There are a few different types of medical billing and coding roles, each with its own set of certification requirements. The most common role is that of a certified medical coder, which requires certification from the American Academy of Professional Coders (AAPC) or the American Health Information Management Association (AHIMA). There are also specialized roles, such as coding auditor or compliance specialist, which may require additional certification.
Let’s take a closer look at the certification requirements for each type of medical billing and coding role:
Certified Medical Coder: As mentioned, to become a certified medical coder, you will need to earn certification from either the AAPC, NHA, and or AHIMA. To be eligible for AAPC certification, you must have at least two years of experience in medical coding, and to be eligible for AHIMA certification, you must have at least one year of experience. Once you have met the experience requirements, you will need to pass an exam in order to receive your credential.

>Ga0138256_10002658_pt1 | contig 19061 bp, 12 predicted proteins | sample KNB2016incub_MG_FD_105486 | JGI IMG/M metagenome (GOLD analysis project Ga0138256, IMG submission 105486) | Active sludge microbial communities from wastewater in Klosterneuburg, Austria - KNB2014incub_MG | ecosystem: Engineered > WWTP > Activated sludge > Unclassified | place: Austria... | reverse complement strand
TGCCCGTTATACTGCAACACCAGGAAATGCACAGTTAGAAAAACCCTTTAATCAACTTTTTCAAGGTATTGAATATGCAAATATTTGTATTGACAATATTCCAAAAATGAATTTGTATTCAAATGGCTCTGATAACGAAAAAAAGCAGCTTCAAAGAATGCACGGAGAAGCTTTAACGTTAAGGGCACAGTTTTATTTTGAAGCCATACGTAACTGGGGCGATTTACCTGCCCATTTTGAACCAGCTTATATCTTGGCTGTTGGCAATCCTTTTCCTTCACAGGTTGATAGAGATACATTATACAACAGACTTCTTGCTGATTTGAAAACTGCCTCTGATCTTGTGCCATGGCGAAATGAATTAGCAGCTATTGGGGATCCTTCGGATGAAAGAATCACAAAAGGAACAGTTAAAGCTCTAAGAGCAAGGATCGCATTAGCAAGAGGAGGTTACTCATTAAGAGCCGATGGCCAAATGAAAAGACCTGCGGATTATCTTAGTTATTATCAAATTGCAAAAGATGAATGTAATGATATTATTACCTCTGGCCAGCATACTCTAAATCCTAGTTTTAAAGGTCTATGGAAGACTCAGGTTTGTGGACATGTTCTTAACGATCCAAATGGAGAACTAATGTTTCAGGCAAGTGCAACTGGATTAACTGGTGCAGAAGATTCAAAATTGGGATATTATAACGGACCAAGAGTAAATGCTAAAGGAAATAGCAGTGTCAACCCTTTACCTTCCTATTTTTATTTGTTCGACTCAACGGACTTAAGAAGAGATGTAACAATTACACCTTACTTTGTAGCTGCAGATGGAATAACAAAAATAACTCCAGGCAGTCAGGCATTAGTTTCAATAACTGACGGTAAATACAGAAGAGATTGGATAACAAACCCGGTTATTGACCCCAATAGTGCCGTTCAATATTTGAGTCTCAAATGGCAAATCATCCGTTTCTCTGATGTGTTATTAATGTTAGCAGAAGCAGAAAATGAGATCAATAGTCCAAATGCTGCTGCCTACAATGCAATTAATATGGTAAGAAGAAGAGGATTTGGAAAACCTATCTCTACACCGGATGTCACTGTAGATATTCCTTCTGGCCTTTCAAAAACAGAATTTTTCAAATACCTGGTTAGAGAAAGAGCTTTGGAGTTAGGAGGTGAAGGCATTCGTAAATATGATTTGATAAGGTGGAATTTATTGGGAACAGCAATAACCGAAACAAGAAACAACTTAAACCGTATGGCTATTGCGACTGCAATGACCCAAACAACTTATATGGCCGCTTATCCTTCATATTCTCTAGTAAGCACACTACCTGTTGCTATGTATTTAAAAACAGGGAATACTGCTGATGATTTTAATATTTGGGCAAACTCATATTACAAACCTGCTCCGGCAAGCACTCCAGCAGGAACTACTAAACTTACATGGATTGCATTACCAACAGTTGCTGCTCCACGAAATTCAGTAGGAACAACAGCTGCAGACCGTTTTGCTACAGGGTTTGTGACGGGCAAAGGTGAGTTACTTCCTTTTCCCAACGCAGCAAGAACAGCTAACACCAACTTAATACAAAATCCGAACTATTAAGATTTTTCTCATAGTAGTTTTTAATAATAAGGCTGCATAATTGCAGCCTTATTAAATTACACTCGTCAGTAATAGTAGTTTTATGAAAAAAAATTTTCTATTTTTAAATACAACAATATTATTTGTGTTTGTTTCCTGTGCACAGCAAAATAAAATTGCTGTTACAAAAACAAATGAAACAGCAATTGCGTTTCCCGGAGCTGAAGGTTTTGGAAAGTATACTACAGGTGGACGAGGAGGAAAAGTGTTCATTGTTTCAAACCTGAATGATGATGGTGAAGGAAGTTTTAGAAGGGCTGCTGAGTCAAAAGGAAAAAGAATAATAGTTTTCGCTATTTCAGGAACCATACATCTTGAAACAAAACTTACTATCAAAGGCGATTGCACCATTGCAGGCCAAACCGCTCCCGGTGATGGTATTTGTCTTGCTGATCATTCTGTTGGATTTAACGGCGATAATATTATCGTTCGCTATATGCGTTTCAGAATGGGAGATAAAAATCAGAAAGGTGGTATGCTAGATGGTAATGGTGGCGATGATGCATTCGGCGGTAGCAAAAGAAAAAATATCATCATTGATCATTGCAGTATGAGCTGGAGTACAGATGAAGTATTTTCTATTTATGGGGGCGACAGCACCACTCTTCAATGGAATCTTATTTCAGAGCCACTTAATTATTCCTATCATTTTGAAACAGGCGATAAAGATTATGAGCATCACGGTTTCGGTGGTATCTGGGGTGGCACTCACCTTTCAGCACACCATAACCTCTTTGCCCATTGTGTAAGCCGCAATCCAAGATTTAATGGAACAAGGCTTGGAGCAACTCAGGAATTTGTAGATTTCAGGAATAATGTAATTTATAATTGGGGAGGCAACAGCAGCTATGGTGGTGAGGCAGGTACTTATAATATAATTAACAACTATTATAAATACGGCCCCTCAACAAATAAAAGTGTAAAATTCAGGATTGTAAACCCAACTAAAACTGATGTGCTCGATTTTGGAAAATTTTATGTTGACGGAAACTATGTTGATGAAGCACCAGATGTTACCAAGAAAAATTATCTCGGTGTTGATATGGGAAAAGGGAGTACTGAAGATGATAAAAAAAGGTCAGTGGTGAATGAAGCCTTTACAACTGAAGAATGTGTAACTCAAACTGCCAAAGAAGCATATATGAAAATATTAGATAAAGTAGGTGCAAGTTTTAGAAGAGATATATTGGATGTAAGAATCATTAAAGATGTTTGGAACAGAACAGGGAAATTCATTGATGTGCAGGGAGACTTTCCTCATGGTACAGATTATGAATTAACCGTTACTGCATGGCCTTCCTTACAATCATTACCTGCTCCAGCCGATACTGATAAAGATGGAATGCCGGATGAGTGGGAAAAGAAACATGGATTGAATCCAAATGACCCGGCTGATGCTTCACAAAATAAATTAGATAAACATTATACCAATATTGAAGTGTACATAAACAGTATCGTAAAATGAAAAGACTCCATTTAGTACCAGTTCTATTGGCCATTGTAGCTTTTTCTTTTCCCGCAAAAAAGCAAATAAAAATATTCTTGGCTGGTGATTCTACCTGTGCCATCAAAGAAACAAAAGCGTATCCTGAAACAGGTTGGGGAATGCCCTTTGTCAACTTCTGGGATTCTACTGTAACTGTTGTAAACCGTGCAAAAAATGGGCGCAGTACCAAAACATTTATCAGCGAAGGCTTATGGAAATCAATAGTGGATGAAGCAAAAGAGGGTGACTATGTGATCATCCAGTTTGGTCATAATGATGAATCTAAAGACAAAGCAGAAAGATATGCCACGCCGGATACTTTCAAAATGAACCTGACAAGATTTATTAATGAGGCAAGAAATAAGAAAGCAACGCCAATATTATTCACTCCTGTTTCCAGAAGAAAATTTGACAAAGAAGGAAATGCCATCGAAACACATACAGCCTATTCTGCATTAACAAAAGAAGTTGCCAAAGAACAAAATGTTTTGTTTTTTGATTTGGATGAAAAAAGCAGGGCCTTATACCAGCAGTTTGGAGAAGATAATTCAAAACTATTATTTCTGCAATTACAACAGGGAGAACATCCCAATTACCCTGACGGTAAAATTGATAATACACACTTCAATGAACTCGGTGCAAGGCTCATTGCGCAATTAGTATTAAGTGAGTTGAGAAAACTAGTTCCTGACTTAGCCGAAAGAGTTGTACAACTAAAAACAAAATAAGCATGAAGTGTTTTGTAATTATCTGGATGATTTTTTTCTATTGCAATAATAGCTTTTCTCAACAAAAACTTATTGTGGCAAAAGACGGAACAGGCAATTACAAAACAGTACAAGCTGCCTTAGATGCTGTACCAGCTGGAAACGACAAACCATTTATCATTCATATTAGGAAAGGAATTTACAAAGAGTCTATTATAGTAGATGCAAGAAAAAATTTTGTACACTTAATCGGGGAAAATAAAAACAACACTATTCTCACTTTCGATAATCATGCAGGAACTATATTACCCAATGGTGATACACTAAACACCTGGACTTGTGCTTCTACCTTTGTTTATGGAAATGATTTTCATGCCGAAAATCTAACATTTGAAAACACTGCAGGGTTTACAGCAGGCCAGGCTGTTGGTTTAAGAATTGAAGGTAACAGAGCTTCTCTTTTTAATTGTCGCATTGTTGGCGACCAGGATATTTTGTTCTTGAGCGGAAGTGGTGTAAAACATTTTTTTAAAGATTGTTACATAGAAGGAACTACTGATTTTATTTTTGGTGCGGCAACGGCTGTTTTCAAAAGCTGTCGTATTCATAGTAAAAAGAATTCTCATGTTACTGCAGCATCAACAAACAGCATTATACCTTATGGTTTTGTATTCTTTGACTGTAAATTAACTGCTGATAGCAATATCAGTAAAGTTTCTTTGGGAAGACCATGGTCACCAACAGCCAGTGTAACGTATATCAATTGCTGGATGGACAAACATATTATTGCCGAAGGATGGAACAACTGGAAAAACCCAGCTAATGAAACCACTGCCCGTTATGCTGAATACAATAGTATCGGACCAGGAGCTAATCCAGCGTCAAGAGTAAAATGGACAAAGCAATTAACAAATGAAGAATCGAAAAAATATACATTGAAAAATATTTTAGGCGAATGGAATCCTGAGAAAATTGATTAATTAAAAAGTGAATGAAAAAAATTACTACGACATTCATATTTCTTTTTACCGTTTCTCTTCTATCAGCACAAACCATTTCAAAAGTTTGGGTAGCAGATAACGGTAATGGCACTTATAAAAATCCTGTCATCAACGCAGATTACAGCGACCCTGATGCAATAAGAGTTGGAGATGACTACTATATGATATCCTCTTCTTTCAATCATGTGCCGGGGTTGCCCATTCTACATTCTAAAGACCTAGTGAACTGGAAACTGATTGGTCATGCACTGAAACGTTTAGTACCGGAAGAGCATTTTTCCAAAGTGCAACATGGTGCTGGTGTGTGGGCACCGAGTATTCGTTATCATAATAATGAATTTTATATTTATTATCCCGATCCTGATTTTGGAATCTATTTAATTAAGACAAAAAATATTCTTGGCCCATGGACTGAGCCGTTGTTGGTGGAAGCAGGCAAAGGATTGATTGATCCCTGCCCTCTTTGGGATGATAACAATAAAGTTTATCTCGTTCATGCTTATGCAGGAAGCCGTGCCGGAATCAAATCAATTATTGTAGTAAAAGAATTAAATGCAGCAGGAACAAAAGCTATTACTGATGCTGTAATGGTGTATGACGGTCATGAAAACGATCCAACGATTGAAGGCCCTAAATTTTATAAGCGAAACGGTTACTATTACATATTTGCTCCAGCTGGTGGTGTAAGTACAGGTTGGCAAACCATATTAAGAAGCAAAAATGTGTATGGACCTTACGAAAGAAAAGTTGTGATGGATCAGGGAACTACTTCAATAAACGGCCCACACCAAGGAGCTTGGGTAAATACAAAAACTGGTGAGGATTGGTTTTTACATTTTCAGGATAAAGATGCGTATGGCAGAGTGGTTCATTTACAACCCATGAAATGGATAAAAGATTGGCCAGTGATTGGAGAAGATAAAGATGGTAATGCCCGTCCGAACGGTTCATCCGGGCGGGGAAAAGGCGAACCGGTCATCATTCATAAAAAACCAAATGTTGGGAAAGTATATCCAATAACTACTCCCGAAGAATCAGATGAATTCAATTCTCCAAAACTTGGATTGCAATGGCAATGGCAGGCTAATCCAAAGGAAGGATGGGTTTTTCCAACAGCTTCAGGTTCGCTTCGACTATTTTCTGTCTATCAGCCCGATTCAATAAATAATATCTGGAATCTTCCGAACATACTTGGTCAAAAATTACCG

Coding Auditor: A coding auditor is responsible for auditing medical records to ensure accuracy and compliance with coding guidelines. To become a certified coding auditor, you will need to earn the Certified Coding Auditor (CCA) credential from AHIMA. To be eligible for this credential, you must have at least two years of experience in coding auditing. Once you have met the experience requirements, you will need to pass an exam in order to receive your credential